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“The Oldest and Best Read County Seat Weekly in the Panhandle,” the Claude News, is now accessible on The Portal to Texas History.  Through the hard work of the Richard S. and Leah Morris Memorial Library, and through the generous support of the Tocker Foundation, newspapers from Armstrong County’s seat, Claude, are available from across six decades.  Originally named Armstrong City, Claude was founded in 1887 by the Ft. Worth and Denver City Railway, and it was very shortly thereafter renamed for Claude Ayers, the engineer who brought the first train through the town.  With ties to Charles Goodnight and to Hollywood, Claude, Texas, has a big past for such an unassuming community!  Three films, The Sundowners, Hud, and Sunshine Christmas were filmed in Claude.  The Claude News was the weekly newspaper produced when the Claude Argus and the Goodnight News merged at the turn of the 20th-century. 

 

Thanks to The Handbook of Texas for its rich biography of Claude! 

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As you plan shopping lists for Thanksgiving, an easy place to find old recipes that will make your Thanksgiving meal new is the Texas Digital Newspaper Program.

Pickled eggs are an easy Thanksgiving table appetizer, can be transported to a friend’s house, and are safe to leave out on the table for hours.  This Telegraph and Texas Register recipe dates from November 9, 1842–before Thanksgiving was an official holiday in America!  This recipe was intended to accompany meats stored through the winter as a nourishing yet tasty side dish, in an era before refrigeration existed to keep food from spoiling over long periods of time.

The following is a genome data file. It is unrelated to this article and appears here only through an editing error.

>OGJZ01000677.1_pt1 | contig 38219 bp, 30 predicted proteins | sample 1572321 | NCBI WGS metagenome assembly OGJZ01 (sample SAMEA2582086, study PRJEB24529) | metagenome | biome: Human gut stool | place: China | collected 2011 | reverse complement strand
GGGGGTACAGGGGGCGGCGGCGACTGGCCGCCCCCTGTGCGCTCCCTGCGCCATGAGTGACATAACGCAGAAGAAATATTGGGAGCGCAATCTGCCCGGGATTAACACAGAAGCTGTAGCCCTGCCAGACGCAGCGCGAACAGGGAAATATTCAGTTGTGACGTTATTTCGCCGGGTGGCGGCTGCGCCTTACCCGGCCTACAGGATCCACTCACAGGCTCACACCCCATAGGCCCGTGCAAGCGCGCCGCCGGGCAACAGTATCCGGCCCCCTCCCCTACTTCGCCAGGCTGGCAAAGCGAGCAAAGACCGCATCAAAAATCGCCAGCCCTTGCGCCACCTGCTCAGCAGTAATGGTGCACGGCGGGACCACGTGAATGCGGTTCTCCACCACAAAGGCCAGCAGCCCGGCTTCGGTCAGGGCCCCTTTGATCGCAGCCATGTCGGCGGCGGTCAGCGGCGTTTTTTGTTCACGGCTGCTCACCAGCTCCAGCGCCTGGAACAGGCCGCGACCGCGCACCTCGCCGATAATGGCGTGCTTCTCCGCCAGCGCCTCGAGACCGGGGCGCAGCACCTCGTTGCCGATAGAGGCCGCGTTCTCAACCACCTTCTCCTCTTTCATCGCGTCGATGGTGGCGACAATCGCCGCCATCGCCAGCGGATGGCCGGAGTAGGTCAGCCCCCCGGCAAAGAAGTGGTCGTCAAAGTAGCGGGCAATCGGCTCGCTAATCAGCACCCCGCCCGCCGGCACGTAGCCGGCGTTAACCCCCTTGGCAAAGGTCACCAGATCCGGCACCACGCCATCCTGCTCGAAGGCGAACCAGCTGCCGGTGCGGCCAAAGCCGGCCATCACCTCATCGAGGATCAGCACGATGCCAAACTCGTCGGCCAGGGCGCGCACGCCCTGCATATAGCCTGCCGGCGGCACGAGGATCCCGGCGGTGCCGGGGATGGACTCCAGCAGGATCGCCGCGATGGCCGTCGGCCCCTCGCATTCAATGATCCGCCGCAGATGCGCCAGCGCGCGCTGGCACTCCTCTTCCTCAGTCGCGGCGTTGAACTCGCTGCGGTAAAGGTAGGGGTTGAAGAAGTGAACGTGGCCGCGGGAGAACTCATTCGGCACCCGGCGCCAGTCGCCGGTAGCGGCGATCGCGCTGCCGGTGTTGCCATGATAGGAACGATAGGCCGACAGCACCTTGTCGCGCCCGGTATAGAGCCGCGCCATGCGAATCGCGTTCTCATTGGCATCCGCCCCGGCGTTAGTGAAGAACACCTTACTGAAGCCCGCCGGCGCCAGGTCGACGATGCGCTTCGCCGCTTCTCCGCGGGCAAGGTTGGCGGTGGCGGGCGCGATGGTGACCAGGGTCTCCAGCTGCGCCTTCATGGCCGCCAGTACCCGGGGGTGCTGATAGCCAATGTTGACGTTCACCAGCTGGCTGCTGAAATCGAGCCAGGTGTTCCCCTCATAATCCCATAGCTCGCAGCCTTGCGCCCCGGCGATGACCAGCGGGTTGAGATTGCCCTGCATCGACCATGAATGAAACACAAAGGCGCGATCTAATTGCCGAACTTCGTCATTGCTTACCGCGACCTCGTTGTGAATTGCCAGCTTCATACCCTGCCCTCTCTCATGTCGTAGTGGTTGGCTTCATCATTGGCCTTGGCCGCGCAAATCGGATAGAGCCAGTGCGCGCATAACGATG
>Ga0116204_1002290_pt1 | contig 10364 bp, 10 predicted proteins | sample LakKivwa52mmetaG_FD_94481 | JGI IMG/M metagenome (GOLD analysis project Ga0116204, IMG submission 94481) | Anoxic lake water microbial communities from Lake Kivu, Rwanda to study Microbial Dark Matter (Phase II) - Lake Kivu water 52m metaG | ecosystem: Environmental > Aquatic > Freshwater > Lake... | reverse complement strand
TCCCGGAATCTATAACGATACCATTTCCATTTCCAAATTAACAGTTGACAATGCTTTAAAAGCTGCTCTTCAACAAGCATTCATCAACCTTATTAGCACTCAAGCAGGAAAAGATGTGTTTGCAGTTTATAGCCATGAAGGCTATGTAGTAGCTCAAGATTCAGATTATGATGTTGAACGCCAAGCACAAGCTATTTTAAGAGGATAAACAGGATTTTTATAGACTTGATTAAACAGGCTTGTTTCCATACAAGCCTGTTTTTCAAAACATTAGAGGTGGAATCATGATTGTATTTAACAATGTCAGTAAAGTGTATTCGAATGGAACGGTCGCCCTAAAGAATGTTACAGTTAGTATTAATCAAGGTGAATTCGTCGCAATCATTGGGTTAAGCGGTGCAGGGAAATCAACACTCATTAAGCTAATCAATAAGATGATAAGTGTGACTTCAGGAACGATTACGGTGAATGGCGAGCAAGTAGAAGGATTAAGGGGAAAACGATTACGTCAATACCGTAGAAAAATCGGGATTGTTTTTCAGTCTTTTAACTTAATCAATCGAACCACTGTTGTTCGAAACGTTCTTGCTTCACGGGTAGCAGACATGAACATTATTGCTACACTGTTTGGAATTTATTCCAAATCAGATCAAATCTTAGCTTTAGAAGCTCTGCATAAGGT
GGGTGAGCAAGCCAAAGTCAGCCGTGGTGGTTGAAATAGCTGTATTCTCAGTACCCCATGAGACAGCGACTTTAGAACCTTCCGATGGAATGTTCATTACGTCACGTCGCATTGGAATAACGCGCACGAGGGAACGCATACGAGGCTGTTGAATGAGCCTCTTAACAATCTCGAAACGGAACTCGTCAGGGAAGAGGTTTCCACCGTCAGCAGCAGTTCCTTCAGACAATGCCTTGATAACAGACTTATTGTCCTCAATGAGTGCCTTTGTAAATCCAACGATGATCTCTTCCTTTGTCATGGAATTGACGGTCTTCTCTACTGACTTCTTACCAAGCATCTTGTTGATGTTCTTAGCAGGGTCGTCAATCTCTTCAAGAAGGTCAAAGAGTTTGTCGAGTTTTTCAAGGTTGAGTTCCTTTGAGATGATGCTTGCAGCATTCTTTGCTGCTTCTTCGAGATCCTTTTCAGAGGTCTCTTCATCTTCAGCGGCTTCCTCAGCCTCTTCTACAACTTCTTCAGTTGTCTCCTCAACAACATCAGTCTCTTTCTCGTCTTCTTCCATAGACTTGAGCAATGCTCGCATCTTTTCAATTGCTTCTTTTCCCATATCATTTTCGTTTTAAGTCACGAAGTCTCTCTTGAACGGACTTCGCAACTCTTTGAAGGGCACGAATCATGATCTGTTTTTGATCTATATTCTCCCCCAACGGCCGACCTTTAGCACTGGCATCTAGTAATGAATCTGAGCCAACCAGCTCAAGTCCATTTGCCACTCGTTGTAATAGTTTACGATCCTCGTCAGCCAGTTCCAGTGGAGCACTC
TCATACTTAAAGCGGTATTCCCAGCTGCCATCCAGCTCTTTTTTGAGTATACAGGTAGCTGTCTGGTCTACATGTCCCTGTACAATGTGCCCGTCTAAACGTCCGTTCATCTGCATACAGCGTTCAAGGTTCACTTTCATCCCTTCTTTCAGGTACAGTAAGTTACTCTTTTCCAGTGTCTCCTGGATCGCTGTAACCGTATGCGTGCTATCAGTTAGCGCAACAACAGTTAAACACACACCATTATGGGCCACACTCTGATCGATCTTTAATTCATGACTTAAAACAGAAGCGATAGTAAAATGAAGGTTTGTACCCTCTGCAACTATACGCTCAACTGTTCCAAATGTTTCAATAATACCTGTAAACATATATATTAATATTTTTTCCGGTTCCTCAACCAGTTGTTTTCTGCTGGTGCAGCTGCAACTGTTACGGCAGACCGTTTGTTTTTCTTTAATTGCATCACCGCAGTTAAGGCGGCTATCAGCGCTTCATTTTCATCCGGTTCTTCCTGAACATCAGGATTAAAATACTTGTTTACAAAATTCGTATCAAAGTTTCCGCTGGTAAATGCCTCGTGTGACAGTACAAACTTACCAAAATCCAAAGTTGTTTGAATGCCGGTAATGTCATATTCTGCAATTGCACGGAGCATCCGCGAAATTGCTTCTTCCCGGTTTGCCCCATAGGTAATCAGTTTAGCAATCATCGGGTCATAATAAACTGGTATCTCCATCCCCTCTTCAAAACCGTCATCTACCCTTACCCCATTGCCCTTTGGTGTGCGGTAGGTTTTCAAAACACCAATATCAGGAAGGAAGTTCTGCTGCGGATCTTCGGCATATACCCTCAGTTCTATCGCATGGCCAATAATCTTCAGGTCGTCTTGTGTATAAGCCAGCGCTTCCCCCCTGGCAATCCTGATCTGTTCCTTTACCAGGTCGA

The Schulenburg Sticker bring us “The Kitchen Cabinet” column, from November 18, 1921.  This recipe column suggests that “a few pieces of nicely smoked trout added to a potato salad give a flavor that is especially appetizing.”  These recipes take advantage of common foods that would have been in a 1921 Texas kitchen in the late autumn.  “Usually two or three vegetables with the meat course is considered enough.”  Ranging from suggestions on cooking sweet potatoes attractively, to fruit- and coffee-flavored desserts, to recipes for different varieties of squash that were readily available in the Texas Hill Country during the 1920s, any of Nellie Maxwell’s recipes would add a unique experience to a large family Thanksgiving.

“Meet the Bean Family,” from the November 25, 1943, issue of The Tulia Herald, states, “[Dried beans] are food pinch hitters for meat, fish, eggs, and cheese when supplies of these No. 1 protein foods are short.”  Written during a time of war rationing, this bean recipe list illustrates an era and a region when resources were limited and when sensible planning of meals was a necessity.  These recipes could add a unique twist to any 2013 Thanksgiving feast.